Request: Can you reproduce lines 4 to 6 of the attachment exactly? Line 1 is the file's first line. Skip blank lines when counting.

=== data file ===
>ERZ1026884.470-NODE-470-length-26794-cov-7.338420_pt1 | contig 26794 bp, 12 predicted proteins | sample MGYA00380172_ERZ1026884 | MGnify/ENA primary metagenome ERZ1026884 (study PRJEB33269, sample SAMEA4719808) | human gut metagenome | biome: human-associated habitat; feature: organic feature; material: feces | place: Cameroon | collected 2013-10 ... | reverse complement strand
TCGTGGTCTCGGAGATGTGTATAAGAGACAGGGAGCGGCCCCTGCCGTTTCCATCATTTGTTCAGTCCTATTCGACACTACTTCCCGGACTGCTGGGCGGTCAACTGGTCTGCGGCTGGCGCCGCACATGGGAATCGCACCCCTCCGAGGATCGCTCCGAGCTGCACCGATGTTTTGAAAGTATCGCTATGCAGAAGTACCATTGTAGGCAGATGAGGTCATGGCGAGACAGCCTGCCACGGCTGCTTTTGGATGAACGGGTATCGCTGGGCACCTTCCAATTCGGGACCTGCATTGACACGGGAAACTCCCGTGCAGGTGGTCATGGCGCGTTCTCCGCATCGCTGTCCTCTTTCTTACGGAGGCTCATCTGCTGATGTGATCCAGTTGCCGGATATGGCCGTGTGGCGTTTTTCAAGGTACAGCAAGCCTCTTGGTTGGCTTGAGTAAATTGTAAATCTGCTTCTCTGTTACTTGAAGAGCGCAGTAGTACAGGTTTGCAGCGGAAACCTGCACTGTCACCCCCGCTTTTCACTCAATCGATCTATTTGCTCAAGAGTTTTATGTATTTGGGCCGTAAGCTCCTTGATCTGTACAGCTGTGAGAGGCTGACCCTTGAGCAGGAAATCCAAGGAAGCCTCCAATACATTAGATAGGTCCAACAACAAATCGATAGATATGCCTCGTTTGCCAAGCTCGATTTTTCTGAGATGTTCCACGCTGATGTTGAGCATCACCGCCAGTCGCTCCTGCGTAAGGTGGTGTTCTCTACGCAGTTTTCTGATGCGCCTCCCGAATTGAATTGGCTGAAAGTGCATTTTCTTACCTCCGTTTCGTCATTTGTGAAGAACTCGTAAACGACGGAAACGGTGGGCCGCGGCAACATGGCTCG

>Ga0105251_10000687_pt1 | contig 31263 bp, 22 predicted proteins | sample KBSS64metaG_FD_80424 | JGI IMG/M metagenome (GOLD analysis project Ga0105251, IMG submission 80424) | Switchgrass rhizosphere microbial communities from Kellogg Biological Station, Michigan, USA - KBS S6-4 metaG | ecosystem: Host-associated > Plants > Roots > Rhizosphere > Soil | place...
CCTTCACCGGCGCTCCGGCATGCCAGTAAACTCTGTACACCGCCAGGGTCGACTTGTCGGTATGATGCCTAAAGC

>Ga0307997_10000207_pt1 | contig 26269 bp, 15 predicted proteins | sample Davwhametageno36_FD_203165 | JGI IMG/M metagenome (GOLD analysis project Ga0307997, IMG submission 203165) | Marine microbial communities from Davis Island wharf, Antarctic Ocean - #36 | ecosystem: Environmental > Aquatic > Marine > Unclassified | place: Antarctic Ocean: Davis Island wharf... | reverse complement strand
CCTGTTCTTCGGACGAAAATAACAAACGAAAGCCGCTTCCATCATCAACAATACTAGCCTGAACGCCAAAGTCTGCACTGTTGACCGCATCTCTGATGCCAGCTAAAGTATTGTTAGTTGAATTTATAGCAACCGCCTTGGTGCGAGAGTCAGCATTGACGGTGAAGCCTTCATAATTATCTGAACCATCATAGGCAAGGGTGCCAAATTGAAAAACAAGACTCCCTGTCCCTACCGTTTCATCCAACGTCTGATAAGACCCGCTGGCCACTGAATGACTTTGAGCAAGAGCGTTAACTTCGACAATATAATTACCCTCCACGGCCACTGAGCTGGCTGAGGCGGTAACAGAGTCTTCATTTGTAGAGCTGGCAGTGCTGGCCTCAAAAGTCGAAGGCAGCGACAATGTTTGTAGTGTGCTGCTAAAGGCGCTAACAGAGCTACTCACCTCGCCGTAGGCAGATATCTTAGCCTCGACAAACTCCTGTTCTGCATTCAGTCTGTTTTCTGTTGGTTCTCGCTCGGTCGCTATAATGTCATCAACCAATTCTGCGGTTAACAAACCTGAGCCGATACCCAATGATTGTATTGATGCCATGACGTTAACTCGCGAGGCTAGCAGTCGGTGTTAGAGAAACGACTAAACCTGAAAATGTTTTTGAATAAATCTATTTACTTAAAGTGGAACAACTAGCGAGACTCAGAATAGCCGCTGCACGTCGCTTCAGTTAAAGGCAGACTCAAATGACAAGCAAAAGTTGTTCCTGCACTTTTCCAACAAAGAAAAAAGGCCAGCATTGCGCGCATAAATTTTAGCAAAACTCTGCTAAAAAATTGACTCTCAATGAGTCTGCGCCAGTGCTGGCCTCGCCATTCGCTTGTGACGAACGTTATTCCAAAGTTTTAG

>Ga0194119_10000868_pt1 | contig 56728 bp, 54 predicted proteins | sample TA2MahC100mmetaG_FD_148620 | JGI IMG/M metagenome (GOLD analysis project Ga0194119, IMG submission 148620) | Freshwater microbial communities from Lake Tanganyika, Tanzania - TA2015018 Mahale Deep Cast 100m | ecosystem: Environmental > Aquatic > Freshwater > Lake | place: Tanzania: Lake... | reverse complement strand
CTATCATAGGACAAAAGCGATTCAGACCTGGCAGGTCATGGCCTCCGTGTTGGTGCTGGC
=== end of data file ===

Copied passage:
CCTTCACCGGCGCTCCGGCATGCCAGTAAACTCTGTACACCGCCAGGGTCGACTTGTCGGTATGATGCCTAAAGC

>Ga0307997_10000207_pt1 | contig 26269 bp, 15 predicted proteins | sample Davwhametageno36_FD_203165 | JGI IMG/M metagenome (GOLD analysis project Ga0307997, IMG submission 203165) | Marine microbial communities from Davis Island wharf, Antarctic Ocean - #36 | ecosystem: Environmental > Aquatic > Marine > Unclassified | place: Antarctic Ocean: Davis Island wharf... | reverse complement strand
CCTGTTCTTCGGACGAAAATAACAAACGAAAGCCGCTTCCATCATCAACAATACTAGCCTGAACGCCAAAGTCTGCACTGTTGACCGCATCTCTGATGCCAGCTAAAGTATTGTTAGTTGAATTTATAGCAACCGCCTTGGTGCGAGAGTCAGCATTGACGGTGAAGCCTTCATAATTATCTGAACCATCATAGGCAAGGGTGCCAAATTGAAAAACAAGACTCCCTGTCCCTACCGTTTCATCCAACGTCTGATAAGACCCGCTGGCCACTGAATGACTTTGAGCAAGAGCGTTAACTTCGACAATATAATTACCCTCCACGGCCACTGAGCTGGCTGAGGCGGTAACAGAGTCTTCATTTGTAGAGCTGGCAGTGCTGGCCTCAAAAGTCGAAGGCAGCGACAATGTTTGTAGTGTGCTGCTAAAGGCGCTAACAGAGCTACTCACCTCGCCGTAGGCAGATATCTTAGCCTCGACAAACTCCTGTTCTGCATTCAGTCTGTTTTCTGTTGGTTCTCGCTCGGTCGCTATAATGTCATCAACCAATTCTGCGGTTAACAAACCTGAGCCGATACCCAATGATTGTATTGATGCCATGACGTTAACTCGCGAGGCTAGCAGTCGGTGTTAGAGAAACGACTAAACCTGAAAATGTTTTTGAATAAATCTATTTACTTAAAGTGGAACAACTAGCGAGACTCAGAATAGCCGCTGCACGTCGCTTCAGTTAAAGGCAGACTCAAATGACAAGCAAAAGTTGTTCCTGCACTTTTCCAACAAAGAAAAAAGGCCAGCATTGCGCGCATAAATTTTAGCAAAACTCTGCTAAAAAATTGACTCTCAATGAGTCTGCGCCAGTGCTGGCCTCGCCATTCGCTTGTGACGAACGTTATTCCAAAGTTTTAG